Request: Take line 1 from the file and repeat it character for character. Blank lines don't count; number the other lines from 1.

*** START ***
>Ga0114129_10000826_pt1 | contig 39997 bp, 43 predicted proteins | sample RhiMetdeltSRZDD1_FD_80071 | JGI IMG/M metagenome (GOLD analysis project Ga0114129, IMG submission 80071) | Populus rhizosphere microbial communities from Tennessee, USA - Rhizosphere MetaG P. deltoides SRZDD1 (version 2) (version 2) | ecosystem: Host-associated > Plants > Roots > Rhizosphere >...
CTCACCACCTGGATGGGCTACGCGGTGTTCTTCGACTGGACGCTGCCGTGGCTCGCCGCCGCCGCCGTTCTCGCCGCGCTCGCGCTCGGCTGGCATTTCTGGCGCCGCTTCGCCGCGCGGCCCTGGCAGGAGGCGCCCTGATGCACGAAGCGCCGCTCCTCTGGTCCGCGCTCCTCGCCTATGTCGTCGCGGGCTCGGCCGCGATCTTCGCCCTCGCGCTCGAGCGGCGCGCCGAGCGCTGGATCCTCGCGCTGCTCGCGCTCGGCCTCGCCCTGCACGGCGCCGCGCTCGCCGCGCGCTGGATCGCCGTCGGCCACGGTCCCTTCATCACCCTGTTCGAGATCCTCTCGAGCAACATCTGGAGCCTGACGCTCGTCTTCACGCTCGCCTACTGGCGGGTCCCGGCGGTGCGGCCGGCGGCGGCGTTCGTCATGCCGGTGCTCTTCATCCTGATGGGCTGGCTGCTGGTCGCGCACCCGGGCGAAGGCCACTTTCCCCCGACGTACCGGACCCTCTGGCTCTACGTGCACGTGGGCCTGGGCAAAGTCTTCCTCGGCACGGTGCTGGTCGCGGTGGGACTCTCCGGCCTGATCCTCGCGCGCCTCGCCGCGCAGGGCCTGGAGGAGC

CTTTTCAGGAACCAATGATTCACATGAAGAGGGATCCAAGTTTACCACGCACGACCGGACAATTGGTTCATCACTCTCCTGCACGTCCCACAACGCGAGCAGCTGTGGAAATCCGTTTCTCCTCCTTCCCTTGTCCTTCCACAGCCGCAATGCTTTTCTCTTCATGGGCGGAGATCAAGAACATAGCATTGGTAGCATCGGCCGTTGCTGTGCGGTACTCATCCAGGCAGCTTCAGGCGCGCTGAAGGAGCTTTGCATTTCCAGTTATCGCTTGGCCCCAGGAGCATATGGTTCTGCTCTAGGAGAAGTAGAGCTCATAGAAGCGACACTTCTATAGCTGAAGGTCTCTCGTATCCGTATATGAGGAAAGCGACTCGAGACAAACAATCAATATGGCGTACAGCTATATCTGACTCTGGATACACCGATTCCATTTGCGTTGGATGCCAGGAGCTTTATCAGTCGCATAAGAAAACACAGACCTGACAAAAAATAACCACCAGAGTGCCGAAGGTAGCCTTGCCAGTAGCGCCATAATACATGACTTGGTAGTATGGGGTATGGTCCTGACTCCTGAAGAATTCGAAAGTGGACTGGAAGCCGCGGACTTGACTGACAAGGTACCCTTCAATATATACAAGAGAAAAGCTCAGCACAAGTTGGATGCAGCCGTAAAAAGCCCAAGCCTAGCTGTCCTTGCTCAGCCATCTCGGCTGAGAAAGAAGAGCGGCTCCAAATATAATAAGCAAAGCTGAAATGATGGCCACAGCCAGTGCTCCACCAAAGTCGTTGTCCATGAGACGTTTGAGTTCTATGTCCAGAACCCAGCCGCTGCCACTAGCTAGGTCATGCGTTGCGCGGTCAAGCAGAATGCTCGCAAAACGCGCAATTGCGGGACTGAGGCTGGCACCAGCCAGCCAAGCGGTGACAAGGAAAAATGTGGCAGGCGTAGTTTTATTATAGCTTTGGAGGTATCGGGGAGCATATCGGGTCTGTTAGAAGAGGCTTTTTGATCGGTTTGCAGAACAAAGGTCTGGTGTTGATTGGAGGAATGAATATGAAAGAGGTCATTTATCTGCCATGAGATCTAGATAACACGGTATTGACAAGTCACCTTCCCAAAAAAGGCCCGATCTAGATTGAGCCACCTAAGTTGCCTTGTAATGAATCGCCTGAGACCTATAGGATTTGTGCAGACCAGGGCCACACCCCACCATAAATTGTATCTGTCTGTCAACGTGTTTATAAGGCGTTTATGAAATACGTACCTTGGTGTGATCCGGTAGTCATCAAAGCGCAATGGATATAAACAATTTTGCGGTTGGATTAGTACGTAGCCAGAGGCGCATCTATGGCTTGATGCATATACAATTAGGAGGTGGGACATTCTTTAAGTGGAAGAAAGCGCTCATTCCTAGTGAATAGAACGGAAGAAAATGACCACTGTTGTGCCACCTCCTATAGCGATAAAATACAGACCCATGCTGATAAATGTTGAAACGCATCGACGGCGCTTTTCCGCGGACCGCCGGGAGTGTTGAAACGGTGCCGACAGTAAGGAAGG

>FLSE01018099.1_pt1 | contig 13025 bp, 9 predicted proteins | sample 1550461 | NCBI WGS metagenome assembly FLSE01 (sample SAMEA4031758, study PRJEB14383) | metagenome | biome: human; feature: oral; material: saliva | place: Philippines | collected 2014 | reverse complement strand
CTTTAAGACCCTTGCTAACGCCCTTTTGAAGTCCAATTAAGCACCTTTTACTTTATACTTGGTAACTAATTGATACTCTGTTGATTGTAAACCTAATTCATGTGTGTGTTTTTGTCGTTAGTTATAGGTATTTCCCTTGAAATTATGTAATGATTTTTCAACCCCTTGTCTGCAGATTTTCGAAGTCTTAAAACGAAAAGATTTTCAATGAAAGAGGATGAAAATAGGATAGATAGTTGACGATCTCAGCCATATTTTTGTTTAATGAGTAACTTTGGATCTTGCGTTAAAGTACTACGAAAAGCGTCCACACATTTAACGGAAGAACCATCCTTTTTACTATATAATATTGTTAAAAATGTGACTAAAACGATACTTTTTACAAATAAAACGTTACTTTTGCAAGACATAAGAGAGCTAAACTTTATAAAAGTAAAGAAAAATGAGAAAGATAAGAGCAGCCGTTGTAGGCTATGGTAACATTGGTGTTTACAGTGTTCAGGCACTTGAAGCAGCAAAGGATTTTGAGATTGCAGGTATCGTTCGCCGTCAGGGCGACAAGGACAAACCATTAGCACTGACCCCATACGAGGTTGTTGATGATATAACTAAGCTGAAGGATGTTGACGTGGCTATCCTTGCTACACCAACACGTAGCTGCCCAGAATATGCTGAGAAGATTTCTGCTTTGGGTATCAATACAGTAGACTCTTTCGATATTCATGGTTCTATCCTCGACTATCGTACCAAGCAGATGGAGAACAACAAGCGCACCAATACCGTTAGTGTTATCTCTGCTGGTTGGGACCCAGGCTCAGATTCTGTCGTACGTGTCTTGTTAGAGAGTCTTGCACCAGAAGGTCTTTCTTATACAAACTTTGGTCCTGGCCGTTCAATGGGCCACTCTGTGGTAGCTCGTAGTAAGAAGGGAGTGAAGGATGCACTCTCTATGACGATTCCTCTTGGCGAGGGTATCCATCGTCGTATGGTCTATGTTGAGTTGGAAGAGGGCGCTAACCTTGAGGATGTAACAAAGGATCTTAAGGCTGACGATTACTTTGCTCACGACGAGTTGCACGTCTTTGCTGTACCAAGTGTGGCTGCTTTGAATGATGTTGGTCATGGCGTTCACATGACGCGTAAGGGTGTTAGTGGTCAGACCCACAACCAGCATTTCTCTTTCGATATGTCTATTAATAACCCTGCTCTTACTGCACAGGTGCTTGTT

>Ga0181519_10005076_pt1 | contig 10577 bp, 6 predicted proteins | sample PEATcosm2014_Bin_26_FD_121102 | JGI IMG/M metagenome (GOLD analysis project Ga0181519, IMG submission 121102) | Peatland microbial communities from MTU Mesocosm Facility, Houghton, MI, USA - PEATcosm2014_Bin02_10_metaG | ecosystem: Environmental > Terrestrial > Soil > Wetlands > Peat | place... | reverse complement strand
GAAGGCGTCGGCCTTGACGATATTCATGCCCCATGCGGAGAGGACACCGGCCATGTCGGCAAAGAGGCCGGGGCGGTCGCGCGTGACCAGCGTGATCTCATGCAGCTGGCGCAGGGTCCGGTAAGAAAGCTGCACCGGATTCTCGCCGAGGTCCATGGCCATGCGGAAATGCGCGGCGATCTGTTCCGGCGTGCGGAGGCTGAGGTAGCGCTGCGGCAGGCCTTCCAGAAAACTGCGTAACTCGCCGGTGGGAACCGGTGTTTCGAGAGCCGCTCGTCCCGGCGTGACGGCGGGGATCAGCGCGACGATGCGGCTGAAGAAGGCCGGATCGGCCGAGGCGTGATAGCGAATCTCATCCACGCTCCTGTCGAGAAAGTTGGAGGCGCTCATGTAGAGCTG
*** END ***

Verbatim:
>Ga0114129_10000826_pt1 | contig 39997 bp, 43 predicted proteins | sample RhiMetdeltSRZDD1_FD_80071 | JGI IMG/M metagenome (GOLD analysis project Ga0114129, IMG submission 80071) | Populus rhizosphere microbial communities from Tennessee, USA - Rhizosphere MetaG P. deltoides SRZDD1 (version 2) (version 2) | ecosystem: Host-associated > Plants > Roots > Rhizosphere >...